Q. So then how do the oysters sense the crabs?
A. They smell the crab urine.
Q. I understand using the oysters and how you were saying that blue crabs move all the time, so in a perfect world they are not necessarily always paired together. Then that leads me to wonder why blue crabs? Because I am sure that, that is not the only predator for the oysters. Was it just the easiest predator that you could simulate with this experiment?
A. So I kind of inherited blue crabs in general. People might have done something with fish, but I just kind of spring boarded on the study when I was designing this. I have also used mud crabs… but they didn’t respond to them even though they had before..
Q. But that is kind of nice to know because in real science it is all trial and error. You know, you are repeating these experiments that you have done before and if blue crabs is what you use because mud crabs didn’t work then that makes sense. And I feel like that is one of the things as a student, I didn’t necessarily love science, I mean I didn’t hate it but I definitely didn’t love it because it always seemed like this routine and procedures that are to the tee and you get this one answer if you do all of these things and that’s not true. So I actually love hearing that this didn’t work or that fell through and so we are doing this now.. Because that’s true science to me.
A.Laughs. And that’s usually where you actually figure out interesting things. Like it is not stuff that you anticipated getting.
Q. I noticed that when I asked a little bit about why you use the Blue Crabs part of it was that it was something that others have used, so then you are repeating this experiment that was originally started up by someone else?
A. Yeah, it has been altered. The original study was just looking blue crabs around, mud crabs around, nothing around. And they found that Mud Crabs definitely induce a response but the Blue Crabs induce a stronger response and so from there we started asking these more specific questions about how that changes under ecological circumstances.
Q. So working with ETEAMS, you actually mentioned that Lee is a writer on the grant, so can you talk a little bit about how you have partnered with ETEAMS and why. Was it more of a personal choice to work with teachers?
A. So basically when they were writing the grant, they had funding to pay a graduate student to do some of the work on it and Lee put my name forward since he was on it. It had never really occurred to me to consider it – it wasn’t necessarily something I was seeking out but Lee was telling me about it and I was like “that sounds really cool.”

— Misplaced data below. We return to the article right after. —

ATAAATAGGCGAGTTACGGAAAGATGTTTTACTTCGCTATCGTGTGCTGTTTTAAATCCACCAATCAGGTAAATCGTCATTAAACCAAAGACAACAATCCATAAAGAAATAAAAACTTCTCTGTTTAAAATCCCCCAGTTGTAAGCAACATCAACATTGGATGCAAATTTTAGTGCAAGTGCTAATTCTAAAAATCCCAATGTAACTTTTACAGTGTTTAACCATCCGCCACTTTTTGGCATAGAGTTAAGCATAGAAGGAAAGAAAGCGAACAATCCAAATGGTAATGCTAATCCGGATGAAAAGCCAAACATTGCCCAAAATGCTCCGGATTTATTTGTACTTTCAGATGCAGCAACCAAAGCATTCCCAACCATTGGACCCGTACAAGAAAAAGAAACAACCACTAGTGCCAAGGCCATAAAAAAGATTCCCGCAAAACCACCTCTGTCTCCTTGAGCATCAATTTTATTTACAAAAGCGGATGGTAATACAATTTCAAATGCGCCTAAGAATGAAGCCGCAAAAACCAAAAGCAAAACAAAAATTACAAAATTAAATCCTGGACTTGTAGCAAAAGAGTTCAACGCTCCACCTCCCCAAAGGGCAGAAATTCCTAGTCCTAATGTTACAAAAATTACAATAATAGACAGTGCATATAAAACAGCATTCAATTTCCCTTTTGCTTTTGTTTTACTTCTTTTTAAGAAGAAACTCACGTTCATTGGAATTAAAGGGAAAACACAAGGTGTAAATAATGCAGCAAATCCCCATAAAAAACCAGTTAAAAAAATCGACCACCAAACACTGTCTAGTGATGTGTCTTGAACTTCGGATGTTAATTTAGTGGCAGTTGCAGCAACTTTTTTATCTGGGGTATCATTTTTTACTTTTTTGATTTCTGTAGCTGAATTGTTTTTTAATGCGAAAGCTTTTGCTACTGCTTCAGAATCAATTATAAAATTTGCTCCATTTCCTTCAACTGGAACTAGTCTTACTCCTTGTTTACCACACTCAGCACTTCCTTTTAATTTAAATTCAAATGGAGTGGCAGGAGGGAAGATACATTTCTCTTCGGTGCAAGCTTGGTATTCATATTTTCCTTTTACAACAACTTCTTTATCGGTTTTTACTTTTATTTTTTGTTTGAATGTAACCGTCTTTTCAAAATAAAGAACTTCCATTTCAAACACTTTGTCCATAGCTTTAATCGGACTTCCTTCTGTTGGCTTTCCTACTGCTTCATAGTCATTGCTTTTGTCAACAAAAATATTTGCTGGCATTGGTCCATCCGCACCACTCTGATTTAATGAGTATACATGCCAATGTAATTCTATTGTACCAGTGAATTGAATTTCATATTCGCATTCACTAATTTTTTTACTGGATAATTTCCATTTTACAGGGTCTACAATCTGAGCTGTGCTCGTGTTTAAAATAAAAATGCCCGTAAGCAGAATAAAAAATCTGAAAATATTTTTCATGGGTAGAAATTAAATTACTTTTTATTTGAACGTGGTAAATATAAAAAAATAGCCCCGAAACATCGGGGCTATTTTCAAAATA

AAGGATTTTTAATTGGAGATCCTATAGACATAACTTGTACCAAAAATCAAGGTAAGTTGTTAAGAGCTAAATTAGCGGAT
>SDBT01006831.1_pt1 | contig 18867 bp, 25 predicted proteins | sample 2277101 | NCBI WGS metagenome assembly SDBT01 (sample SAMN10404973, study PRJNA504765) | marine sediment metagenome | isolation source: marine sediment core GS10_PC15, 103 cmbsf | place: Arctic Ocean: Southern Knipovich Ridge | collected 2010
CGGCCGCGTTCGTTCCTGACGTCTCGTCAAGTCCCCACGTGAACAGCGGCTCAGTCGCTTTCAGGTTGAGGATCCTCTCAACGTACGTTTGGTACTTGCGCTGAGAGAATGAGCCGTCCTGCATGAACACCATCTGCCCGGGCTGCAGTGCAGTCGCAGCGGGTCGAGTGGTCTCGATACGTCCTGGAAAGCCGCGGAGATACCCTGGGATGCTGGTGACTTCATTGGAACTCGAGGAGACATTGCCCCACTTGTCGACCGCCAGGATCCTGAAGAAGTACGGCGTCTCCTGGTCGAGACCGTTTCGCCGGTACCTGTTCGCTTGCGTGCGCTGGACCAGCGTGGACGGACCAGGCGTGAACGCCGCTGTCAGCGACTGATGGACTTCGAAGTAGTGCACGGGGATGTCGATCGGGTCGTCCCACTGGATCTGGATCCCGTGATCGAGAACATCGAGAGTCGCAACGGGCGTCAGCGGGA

Q. So how do you feel about it? Being so involved with science, you know I can tell it is a passion of yours, how does it feel to be involved with people that are going to be teaching this?
A. This really kind of sparked a passion for me for outreach. I really like working with kids because I was always like, “I don’t want to teach” and I don’t. I never want to like always be in the classroom setting but I really love doing outreach with the kids. Like going to the classroom and taking the crabs in there and they are all like, “oh my god!” Laughs. But I really do love how excited they all get about it… So I definitely have really enjoyed doing this and want to do more of this kind of stuff.
The purpose of my research project was to test the effects of prey (oyster seed) growth and defense responses when faced with predation. We were specifically testing for changes in shell growth, weight and strength. For success in this project, we paired the oyster seeds with the local Blue Crab which are top predators native to the Corpus Christi estuaries.
So what is the big deal you may ask? Well research about marine life, and specifically prey and predator interactions, allows scientists to understand the activity, life span, and characteristics of many underwater communities. Without the possibility of lab simulations such as the one in this project, we would not be able to lay down a foundation for further research regarding different relationships present in the animal kingdom – which widely includes humans. Still confused? Think about how brain neurological research can stem from the available studies on snail neurology because of common characteristics. Simply, we use available research opportunities in different animal communities to makes sense of the world we live in. Welcome to the world of science!